As discussed in last week’s column, exchange wagering is an exciting new way of betting on horse racing that benefits horseplayers by letting them lock in odds. So why is it available in the U.S. only in New Jersey?
The reason is not terribly surprising. Many of racing’s varied constituencies – racetracks, horsemen, jockeys, owners and states – fear it will mean less revenue, since the commission deducted from a winning exchange wager — 12 percent in New Jersey — is less than the traditional 16 to 20-something percent takeout subtracted by racetracks. That, in theory, means less money to go around to keep the sport running.
But as Kip Levin, CEO of Betfair US and TVG, the horse racing television network, explained in last week’s column, the experience in New Jersey shows it has largely attracted new participants to the sport who are familiar with financial markets and sophisticated trading tools.
“When we talk to the industry, there has always been this concern because the model is different … that you’d be cannibalizing the handle,” he said. “(In New Jersey) there has been no cannibalization. That was completely unexpected and to me is the reason I’m optimistic that people will say ‘wow, this is actually bringing in new customers.’”
Even so, persuading racing’s interest groups to embrace the new technology has proved challenging. Betfair has been in talks in California, which changed its law to enable exchange wagering, for more than six months and has yet to reach a deal.
It seems inevitable that more states will soon authorize exchange betting on horses. But after years of seeing the fractured racing industry shoot itself in the foot, I won’t be surprised if it takes longer for that to happen than it should.
Horseplayers in Nevada may be in for an even lengthier wait. The Silver State is not near the top of Betfair’s list of jurisdictions where wagering laws can be tweaked to enable exchange wagering.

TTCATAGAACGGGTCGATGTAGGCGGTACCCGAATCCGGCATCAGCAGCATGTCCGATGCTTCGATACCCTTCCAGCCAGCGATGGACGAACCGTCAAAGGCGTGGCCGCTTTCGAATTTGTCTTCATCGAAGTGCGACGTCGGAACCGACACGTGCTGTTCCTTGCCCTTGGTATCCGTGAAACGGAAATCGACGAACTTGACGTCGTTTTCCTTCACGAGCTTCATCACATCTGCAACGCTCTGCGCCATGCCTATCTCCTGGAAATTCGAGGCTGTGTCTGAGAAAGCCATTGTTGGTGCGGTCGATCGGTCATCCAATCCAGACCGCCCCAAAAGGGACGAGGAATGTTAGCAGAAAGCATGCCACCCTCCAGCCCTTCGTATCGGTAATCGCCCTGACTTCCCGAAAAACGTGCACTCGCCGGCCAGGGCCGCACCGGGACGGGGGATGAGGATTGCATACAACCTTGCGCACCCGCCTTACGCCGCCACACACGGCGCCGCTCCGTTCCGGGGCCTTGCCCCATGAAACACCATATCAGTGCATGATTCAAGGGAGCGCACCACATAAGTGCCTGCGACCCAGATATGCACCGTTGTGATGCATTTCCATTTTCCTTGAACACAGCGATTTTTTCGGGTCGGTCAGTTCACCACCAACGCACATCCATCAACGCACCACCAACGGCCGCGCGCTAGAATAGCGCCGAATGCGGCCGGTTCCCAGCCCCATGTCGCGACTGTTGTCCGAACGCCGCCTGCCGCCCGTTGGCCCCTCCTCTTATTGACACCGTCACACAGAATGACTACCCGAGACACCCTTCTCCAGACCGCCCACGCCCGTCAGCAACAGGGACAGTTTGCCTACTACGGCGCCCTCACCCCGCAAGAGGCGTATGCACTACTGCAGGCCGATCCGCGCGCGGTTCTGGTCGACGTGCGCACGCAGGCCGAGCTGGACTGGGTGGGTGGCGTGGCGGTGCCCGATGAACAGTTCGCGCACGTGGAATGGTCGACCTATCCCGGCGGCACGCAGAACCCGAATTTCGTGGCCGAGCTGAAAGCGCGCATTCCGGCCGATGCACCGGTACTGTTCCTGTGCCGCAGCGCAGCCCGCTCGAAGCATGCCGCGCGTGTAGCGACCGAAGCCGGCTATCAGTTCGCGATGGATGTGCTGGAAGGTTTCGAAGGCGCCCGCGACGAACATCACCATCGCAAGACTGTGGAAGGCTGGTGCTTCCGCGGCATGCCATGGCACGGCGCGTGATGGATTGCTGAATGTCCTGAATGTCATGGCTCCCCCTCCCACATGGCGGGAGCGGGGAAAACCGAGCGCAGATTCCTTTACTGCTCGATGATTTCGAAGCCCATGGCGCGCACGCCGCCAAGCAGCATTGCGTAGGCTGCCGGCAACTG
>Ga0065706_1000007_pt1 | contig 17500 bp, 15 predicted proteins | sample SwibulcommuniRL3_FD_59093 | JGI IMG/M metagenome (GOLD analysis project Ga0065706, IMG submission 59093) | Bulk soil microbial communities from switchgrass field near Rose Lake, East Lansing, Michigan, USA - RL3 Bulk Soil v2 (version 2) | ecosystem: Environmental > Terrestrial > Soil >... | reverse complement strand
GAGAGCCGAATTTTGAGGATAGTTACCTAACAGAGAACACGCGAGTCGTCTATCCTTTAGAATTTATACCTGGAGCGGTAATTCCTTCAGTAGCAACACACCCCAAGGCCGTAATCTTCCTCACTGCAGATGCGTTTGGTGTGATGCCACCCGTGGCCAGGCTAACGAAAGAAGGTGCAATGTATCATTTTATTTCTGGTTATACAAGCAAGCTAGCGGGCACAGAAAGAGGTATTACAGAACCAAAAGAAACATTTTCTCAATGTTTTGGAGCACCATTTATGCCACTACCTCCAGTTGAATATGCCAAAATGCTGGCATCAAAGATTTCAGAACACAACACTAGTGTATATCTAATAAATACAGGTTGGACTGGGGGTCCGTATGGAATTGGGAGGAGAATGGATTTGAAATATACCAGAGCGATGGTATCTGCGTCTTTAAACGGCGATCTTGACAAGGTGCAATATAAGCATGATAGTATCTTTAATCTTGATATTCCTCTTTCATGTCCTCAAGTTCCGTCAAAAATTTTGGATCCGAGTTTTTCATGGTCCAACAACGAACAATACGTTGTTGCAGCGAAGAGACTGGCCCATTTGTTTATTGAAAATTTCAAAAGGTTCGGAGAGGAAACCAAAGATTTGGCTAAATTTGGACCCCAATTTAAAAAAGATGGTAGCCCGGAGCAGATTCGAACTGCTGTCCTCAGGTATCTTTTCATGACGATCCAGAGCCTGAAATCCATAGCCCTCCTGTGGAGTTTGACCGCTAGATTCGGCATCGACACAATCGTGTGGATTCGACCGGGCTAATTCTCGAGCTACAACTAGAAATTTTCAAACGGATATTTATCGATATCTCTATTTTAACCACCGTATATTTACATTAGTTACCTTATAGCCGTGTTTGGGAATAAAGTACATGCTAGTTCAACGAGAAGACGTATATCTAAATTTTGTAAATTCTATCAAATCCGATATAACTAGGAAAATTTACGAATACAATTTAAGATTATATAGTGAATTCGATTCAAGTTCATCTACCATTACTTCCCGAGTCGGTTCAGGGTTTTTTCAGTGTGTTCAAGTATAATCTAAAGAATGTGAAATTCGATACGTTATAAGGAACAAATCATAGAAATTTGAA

“We have looked at Nevada,” said Levin. “It’s a challenge because they have different laws for online betting and for ADW (advance deposit wagering) and they obviously have a pretty rigorous licensing process. … The cost of licensing has so far been too great to justify the size of the market.”
#RJhorseracing featured races
Off a fantastic performance last week at Kentucky Downs in which our handicapping corps picked the top two and top three finishers of our featured races, we’re turning our collective attention this week to Saturday’s 8th and 9th races at Belmont Park.
In the 8th, a mile allowance race for 3-year-olds and up, our crowd ‘cappers make Meantime (7-2 second choice on the morning line) a narrow pick over Harlan Punch (5-1) and Spieth (4-1). Surprisingly, 3-1 morning line choice Faja didn’t crack our top 3.
Reader Shelly Benardo sums up Meantime’s appeal: “Meantime. (Luis) Saez an aggressive rider out of the gate, second off the layoff, wide trip pressed all the way in last. (Trainer Brian) Lynch did not win many at the spa, overdue.”
I should know better, but I’ll go my own way with #3 Hammerin Aamer, who I think should save ground early under Jose Lezcano, then tag ‘em late.
In the 9th, the Sands Point Stakes (Gr. 2), a 1 1/8-mile test for 3-year-old fillies, our corps makes Uni (3-1 on the morning line) the strong choice, with La Coronel (4-1) and Inflexibility (6-1) filling out the placings. I do think Uni is the horse to beat, but I think La Coronel can get the jump on him and prevail in a tight finish.
You can join the fun next week. Email me to receive an alert when the free past performances are posted or check Twitter under the hashtag #RJhorseracing on Wednesday. Then email or tweet your top 3 picks along with a brief analysis and wagering strategy by 5 p.m. Thursday. If I use your comment in Friday’s column, there’s a packet of Review-Journal breath mints in it for you. Nothing could be finer!
Contact Mike Brunker email@example.com or 702-383-4656. Follow @mike_brunker on Twitter.